Landscape and Visual Impact Assessment (LVIA) is an essential tool in the landscape architects arsenal.  It is used to identify possible effects of change and development on the landscape, and on views and visual amenity, so that they can be taken into account in decision-making.  Good practice in LVIA is driven by adherence to professional guidance (the Guidelines for Landscape and Visual Impact Assessment 3rd Edition – referred to by practitioners in shorthand form as ‘GLVIA’) which was updated in 2013 and is regularly reviewed by the Landscape Institute and the Institute of Environmental Assessment and Management (IEMA).   

The process of landscape and visual impact assessment is carried out either formally as part of an EIA, or to support a stand-alone report to the local planning authority to inform a non EIA application. LVIA distinguishes between the effects on the landscape resource and effects on views and visual amenity experienced by people. The settings in which people live their lives are valued by them in complex and diverse ways, so making informed and robust decisions about the quality and value of landscape character and views, and the extent to which they are able to absorb change, can be challenging. A solid framework of guidance on how to achieve this successfully is invaluable.

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The 3rd edition of the LVIA guidance is an ‘evolution rather the revolution’ from the 2nd edition. It responds to developments in landscape planning, such as the evolution of seascape and townscape assessments and ecosystem services.  Since the 2nd edition guidance was published, the UK has signed and ratified the European Landscape Convention (ELC) which defines landscape as:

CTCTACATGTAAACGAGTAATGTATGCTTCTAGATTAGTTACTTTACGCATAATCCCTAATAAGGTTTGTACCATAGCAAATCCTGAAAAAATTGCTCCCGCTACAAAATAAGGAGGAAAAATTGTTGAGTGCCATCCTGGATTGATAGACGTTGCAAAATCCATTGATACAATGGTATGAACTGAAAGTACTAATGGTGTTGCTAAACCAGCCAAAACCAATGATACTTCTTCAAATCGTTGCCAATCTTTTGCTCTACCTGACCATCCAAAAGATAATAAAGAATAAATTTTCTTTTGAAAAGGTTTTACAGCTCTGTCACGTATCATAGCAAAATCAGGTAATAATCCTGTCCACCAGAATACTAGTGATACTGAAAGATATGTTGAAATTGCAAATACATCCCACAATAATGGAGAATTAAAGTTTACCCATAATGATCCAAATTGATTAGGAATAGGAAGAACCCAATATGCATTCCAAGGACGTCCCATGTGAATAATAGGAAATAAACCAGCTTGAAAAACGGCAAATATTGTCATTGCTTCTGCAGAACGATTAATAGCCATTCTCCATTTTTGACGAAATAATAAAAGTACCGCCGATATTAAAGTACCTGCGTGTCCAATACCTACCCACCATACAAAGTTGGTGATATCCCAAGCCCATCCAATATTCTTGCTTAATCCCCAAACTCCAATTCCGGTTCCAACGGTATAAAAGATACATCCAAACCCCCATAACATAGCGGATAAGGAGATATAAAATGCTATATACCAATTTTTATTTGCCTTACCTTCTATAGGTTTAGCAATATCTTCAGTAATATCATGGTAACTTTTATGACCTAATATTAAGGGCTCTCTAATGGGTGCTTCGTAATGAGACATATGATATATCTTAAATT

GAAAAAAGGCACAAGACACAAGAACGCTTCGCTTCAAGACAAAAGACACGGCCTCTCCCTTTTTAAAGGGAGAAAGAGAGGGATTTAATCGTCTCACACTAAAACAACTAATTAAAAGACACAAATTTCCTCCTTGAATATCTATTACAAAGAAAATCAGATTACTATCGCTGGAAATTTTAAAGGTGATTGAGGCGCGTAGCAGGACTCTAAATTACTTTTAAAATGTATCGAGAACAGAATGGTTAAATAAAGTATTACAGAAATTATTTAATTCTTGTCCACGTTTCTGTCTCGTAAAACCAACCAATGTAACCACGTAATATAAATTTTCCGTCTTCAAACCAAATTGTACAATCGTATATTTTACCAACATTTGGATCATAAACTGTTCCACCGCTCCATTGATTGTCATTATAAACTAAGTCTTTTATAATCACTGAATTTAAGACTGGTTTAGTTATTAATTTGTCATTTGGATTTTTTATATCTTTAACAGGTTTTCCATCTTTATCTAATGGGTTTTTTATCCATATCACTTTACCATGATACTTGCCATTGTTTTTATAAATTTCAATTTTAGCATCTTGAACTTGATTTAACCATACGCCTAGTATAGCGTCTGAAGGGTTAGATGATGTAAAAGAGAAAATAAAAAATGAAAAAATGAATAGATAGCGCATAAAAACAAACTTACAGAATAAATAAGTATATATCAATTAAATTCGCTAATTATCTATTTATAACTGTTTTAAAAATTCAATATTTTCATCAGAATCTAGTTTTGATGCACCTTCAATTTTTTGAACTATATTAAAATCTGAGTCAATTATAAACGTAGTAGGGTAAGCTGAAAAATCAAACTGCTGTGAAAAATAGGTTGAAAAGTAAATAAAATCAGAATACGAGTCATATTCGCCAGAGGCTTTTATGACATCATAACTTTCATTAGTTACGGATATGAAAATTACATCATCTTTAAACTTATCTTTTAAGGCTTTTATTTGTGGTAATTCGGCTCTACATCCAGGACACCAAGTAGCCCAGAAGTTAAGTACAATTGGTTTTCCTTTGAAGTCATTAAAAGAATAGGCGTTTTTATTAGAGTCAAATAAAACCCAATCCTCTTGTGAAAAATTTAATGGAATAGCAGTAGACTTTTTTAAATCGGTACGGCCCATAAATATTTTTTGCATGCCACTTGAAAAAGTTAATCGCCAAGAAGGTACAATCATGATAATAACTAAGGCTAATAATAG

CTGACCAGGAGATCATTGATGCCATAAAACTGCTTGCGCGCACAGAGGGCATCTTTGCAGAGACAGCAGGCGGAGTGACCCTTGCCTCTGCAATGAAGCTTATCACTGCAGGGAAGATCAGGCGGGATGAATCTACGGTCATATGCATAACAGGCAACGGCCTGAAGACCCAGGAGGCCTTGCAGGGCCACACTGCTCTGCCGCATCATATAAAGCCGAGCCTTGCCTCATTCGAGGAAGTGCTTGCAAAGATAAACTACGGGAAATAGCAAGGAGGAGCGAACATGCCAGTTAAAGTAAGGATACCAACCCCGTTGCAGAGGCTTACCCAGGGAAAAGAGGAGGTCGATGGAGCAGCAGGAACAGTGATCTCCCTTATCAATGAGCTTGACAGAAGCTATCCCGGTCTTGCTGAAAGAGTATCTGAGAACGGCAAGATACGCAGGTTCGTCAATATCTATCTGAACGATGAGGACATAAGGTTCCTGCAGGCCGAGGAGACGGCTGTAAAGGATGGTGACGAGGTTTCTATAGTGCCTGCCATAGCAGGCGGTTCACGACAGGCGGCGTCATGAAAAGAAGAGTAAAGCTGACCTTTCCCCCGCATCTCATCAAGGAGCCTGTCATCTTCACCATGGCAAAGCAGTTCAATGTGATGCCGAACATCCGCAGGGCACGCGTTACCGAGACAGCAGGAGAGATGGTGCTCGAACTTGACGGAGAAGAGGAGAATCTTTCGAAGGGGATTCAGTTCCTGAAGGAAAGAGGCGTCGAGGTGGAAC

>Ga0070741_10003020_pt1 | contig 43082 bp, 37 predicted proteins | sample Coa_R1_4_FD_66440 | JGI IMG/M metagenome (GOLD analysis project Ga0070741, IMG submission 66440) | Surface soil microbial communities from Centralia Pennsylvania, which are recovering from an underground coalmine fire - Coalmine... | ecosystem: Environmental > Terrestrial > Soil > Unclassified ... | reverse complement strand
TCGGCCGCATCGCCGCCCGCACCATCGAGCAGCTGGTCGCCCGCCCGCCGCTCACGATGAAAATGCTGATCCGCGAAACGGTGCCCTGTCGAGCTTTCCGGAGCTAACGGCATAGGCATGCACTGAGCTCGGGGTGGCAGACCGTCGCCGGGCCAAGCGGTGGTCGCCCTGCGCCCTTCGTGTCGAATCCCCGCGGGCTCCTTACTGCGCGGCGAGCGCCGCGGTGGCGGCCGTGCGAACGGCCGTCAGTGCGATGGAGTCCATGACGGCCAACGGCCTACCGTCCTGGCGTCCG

“an area, as perceived by people, whose character is the result of the action and interaction of natural and/or human factors” (Council of Europe, 2000).

The ELC emphasises the integral value of all landscapes, not just those with special designations such as Areas of Outstanding Natural Beauty and National Parks. It requires us to reconsider how we define value in our reports and invest effort in understanding the true value based on a landscape’s qualities and condition, rather than designations alone. The updated guidance also moves away from the matrices and tables previously used to determine significance of effect, and encourages instead well argued, concise text. A number of planning authorities reference GLVIA as part of the information required by the local validation checklist to guide applicants on the landscape and visual information that must be submitted to support planning applications.

In summary, the purpose of the LVIA process is to inform accurate decision making, so it is important that the LVIA report is proportionate to the development proposed.  Huge tomes produced for small scale assessments are both unnecessary and costly, and will probably alienate readers, local residents and local authorities alike. Together with accuracy, the most important attributes of LVIAs are clarity, transparency and accessibility.  If you would like more information about landscape appraisal or LVIA, please contact our Landscape Planners:

Maritta Boden and

Morag MacGregor